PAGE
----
a.k.a challah atcha girl, a.k.a challah like it’s hot.
it’s no fun to bake when it’s hot out. and right now, we’re being subjected to some ungodly death-heat that’s driving temperatures (at least here in dc) up around 110 F. but i don’t like to let anything stop me from baking, so i am forging ahead. sure, with the oven on, my kitchen might hit something like 125 F but it’s totally worth it for delicious baked goods…
challah is the first yeast bread i ever made, and it’s pretty special to me because taking those loaves out of the oven the first time really opened up a world of new possibilities for me. like many, i was afraid of using yeast the first time. and again, like many, it was a girl that actually gave me the confidence to face my fear. my intention was to impress the girl for rosh hashanah (she is jewish and i am not, it would be my first rosh hashanah). i didn’t actually expect the bread to come out looking good, but when it did, my heart skipped a beat. then, when it actually tasted good, it was like the flood gates had opened.
completing my first yeast bread gave me a rush and an incredible desire to take on every recipe i saw. i had tackled something that i considered way over my head and come out victorious. i was let in on the secret that anyone can bake anything – all you’ve got to do is try.
now let’s get back to the challah – the bread is soft and inviting, good for any meal. in fact, after baking, i always leave one loaf for eating and freeze the other so the girl can make bread pudding later. and this time, half of the the loaf for straight up eating is going to become french toast. i’ve made the simpler three braid challah here – there are step by step photo instructions below.
from Joan Nathan’s “My Favorite Challah” – The New York Times . makes 2 loaves. you can use a mixer for the kneading process, but i think it’s definitely worth it to knead by hand.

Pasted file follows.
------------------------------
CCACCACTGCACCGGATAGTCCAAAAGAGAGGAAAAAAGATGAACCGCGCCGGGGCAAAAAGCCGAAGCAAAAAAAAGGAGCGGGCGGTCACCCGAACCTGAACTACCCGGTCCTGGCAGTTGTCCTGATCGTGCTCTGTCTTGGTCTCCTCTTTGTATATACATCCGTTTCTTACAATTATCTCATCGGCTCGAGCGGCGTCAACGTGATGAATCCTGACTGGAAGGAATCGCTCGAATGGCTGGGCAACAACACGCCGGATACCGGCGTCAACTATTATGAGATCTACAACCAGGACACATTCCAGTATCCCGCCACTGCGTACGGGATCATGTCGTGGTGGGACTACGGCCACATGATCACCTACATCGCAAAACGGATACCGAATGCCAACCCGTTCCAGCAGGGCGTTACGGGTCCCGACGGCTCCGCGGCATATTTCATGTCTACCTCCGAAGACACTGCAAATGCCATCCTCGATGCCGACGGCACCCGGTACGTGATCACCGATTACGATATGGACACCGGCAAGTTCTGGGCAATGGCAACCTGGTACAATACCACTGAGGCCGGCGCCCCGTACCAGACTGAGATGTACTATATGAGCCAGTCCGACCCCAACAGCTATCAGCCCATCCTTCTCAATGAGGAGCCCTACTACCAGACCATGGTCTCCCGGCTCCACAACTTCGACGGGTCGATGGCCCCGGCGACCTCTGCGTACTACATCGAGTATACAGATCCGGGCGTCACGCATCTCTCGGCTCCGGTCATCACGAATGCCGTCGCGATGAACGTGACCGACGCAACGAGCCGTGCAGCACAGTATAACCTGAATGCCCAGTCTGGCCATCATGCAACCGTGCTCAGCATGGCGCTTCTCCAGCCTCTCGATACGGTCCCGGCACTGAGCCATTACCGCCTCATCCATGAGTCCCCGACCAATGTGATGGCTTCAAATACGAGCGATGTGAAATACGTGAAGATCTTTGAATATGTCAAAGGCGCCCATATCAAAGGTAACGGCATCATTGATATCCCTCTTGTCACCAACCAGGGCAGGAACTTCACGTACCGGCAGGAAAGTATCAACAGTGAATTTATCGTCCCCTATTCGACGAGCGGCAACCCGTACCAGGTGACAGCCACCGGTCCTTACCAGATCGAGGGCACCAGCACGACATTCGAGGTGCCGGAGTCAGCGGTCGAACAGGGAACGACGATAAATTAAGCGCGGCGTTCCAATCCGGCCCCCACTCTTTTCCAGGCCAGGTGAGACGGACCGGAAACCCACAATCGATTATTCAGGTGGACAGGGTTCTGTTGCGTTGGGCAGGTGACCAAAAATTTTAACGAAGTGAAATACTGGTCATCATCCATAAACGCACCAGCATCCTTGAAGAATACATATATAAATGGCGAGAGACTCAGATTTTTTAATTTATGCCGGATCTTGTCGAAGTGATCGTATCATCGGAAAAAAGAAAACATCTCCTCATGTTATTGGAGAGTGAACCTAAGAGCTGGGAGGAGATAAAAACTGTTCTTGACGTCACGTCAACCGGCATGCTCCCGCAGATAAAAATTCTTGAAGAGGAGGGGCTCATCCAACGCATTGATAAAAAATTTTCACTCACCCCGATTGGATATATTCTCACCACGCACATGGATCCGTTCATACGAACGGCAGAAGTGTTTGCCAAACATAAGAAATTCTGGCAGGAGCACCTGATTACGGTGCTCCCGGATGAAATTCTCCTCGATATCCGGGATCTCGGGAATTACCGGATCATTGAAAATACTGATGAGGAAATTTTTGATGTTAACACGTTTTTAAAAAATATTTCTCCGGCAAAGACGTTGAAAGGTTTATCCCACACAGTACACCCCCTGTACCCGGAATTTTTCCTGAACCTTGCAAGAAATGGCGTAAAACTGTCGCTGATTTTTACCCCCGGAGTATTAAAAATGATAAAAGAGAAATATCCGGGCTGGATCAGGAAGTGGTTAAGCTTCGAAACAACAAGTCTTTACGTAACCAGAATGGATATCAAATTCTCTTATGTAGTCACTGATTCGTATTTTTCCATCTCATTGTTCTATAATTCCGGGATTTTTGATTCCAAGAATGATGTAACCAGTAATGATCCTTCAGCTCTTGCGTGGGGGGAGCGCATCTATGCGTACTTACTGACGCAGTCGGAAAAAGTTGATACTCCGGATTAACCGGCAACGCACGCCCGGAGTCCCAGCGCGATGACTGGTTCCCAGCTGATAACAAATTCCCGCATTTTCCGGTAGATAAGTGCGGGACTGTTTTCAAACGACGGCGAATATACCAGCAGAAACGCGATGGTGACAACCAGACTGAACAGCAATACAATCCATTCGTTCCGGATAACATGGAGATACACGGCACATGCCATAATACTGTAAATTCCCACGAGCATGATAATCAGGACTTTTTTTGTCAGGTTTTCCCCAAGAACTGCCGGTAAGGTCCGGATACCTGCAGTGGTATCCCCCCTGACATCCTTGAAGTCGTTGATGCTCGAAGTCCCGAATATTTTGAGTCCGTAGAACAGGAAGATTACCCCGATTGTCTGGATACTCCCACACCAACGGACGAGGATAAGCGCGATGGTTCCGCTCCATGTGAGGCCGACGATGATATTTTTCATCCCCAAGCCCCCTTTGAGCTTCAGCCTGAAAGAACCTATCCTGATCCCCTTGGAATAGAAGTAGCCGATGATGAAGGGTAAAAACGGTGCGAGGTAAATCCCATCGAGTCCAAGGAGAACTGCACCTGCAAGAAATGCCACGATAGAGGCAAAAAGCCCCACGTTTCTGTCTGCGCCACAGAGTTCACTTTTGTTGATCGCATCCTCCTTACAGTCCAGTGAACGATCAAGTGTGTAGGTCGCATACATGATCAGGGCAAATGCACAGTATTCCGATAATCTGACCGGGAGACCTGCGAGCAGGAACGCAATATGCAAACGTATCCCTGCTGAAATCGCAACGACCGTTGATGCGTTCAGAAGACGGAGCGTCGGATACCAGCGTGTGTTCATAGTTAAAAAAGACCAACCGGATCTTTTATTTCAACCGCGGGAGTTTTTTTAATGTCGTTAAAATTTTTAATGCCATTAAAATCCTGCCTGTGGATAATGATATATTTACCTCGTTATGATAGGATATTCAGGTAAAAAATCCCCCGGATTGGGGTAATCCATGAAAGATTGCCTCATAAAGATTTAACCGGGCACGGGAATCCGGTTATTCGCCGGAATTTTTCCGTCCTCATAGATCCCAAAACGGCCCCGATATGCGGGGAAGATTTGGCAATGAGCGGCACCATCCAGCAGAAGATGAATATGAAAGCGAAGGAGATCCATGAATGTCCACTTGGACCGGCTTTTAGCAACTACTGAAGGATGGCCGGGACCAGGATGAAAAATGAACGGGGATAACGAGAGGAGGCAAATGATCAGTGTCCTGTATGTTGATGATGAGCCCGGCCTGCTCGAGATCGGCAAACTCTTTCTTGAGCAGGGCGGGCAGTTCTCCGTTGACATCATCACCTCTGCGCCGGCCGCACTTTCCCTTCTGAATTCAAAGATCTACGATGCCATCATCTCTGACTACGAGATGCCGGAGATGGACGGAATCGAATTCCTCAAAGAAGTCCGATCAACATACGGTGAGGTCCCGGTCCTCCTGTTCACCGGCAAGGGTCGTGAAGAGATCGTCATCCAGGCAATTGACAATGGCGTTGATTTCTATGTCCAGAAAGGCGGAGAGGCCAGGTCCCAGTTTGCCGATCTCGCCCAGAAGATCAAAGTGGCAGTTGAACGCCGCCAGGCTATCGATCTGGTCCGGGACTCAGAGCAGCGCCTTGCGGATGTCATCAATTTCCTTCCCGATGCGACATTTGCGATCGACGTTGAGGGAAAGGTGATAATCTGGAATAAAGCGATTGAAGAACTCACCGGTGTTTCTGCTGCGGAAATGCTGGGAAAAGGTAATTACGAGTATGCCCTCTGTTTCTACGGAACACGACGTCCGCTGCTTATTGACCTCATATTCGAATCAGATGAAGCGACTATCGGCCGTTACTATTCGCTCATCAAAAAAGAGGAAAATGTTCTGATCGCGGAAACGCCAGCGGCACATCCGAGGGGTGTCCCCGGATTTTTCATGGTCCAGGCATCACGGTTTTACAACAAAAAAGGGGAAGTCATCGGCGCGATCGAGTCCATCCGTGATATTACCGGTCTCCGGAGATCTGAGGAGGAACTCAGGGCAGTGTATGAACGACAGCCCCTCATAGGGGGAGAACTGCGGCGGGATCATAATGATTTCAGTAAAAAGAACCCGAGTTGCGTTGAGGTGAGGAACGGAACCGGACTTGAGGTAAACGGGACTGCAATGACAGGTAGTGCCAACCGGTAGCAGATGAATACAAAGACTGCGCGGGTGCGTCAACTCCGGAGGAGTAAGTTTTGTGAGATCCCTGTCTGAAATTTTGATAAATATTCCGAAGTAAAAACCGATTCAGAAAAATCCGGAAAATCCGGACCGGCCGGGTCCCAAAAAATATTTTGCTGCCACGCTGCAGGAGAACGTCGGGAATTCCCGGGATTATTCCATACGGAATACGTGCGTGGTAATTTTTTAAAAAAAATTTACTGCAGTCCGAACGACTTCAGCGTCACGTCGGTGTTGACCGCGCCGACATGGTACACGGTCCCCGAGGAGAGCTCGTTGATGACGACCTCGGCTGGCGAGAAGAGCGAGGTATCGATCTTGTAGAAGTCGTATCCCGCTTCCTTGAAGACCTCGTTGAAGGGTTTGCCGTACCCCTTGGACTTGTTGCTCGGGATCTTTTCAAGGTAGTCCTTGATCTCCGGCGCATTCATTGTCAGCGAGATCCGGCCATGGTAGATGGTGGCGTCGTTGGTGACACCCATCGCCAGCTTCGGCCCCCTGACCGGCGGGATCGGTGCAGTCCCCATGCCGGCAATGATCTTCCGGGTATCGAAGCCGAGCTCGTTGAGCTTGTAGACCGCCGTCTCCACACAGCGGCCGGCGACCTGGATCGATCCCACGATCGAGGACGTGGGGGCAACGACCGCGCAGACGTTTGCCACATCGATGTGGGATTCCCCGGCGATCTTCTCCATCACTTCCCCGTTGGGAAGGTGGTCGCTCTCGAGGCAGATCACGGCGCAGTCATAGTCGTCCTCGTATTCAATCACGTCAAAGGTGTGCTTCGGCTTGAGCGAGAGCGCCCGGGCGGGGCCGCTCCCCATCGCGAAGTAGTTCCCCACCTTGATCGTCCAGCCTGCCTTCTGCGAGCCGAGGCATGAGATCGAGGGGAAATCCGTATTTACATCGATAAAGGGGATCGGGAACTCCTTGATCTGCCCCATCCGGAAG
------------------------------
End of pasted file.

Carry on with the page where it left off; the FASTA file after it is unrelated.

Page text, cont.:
1 1/2 Tbsp active dry yeast
1 Tbsp plus 1/2 cup sugar
1/2 cup vegetable oil, plus more for greasing the bowl
1 Tbsp salt
8 1/2 cups flour
poppy or sesame seeds for sprinkling
1. dissolve yeast and 1 Tbsp sugar in 1 3/4 cups lukewarm water.
2. whisk oil into yeast, then beat in 4 eggs, one at a time, along with remaining sugar and salt. gradually add flour. when dough holds together, it is ready for kneading.
3. turn dough onto a floured surface and knead until smooth. place dough in a well greased bowl, cover with plastic wrap and let rise in a warm place for one hour. another trick is to warm the oven to about 150 F as you are mixing the dough, turn off the oven when you are ready for the rise, and place the bowl in the open warmed oven.
4. after dough has about doubled, punch it down, cover and let rise for another half hour in a warm place.
5. punch down dough and braid into your desired shape. here’s a quick tutorial on braiding challah:
when you get to step 9, just tuck the ends of the dough under itself. it doesn’t quite matter if your braids don’t look even or perfect; when the dough rises before baking, those imperfections will disappear.
6. beat the remaining egg and brush it on the loaves. at this point, you can freeze the loaves to bake later, or let them rise for another hour if you’re going to bake now.
7. as the dough is rising, preheat the oven to 375 F and brush the loaves with egg again. sprinkle seeds on your loaves as desired.
8. bake in the middle of the oven (on a baking sheet covered with parchment paper if you have it) for 35-50 minutes. the loaves should be golden. i also put some water in an oven proof bowl at the bottom of the oven to help create steam and keep the loaves from drying out as they bake.